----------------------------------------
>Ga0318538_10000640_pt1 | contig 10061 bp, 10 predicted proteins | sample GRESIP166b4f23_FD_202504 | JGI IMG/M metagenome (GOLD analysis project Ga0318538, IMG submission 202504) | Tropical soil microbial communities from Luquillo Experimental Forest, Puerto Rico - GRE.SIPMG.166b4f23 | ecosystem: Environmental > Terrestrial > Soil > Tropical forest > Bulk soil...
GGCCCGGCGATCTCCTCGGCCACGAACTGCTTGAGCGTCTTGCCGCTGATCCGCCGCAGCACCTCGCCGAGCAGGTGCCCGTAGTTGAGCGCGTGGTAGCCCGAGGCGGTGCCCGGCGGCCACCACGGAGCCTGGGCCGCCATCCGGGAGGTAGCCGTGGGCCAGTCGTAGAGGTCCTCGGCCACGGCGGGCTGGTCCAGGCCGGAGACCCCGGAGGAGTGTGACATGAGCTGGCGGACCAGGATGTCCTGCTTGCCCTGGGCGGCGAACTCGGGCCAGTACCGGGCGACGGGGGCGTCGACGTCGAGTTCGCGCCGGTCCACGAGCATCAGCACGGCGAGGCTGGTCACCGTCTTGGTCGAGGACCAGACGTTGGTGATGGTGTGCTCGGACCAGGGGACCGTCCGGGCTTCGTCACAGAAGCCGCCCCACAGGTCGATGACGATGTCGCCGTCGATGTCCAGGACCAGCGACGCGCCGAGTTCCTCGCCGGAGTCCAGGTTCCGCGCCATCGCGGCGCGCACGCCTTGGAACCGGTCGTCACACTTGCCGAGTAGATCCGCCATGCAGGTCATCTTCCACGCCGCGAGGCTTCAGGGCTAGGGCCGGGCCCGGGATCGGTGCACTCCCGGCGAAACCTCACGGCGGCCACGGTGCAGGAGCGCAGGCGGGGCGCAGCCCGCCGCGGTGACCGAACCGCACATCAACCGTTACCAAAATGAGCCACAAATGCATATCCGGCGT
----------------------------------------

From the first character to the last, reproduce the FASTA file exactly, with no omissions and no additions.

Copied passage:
>Ga0318538_10000640_pt1 | contig 10061 bp, 10 predicted proteins | sample GRESIP166b4f23_FD_202504 | JGI IMG/M metagenome (GOLD analysis project Ga0318538, IMG submission 202504) | Tropical soil microbial communities from Luquillo Experimental Forest, Puerto Rico - GRE.SIPMG.166b4f23 | ecosystem: Environmental > Terrestrial > Soil > Tropical forest > Bulk soil...
GGCCCGGCGATCTCCTCGGCCACGAACTGCTTGAGCGTCTTGCCGCTGATCCGCCGCAGCACCTCGCCGAGCAGGTGCCCGTAGTTGAGCGCGTGGTAGCCCGAGGCGGTGCCCGGCGGCCACCACGGAGCCTGGGCCGCCATCCGGGAGGTAGCCGTGGGCCAGTCGTAGAGGTCCTCGGCCACGGCGGGCTGGTCCAGGCCGGAGACCCCGGAGGAGTGTGACATGAGCTGGCGGACCAGGATGTCCTGCTTGCCCTGGGCGGCGAACTCGGGCCAGTACCGGGCGACGGGGGCGTCGACGTCGAGTTCGCGCCGGTCCACGAGCATCAGCACGGCGAGGCTGGTCACCGTCTTGGTCGAGGACCAGACGTTGGTGATGGTGTGCTCGGACCAGGGGACCGTCCGGGCTTCGTCACAGAAGCCGCCCCACAGGTCGATGACGATGTCGCCGTCGATGTCCAGGACCAGCGACGCGCCGAGTTCCTCGCCGGAGTCCAGGTTCCGCGCCATCGCGGCGCGCACGCCTTGGAACCGGTCGTCACACTTGCCGAGTAGATCCGCCATGCAGGTCATCTTCCACGCCGCGAGGCTTCAGGGCTAGGGCCGGGCCCGGGATCGGTGCACTCCCGGCGAAACCTCACGGCGGCCACGGTGCAGGAGCGCAGGCGGGGCGCAGCCCGCCGCGGTGACCGAACCGCACATCAACCGTTACCAAAATGAGCCACAAATGCATATCCGGCGT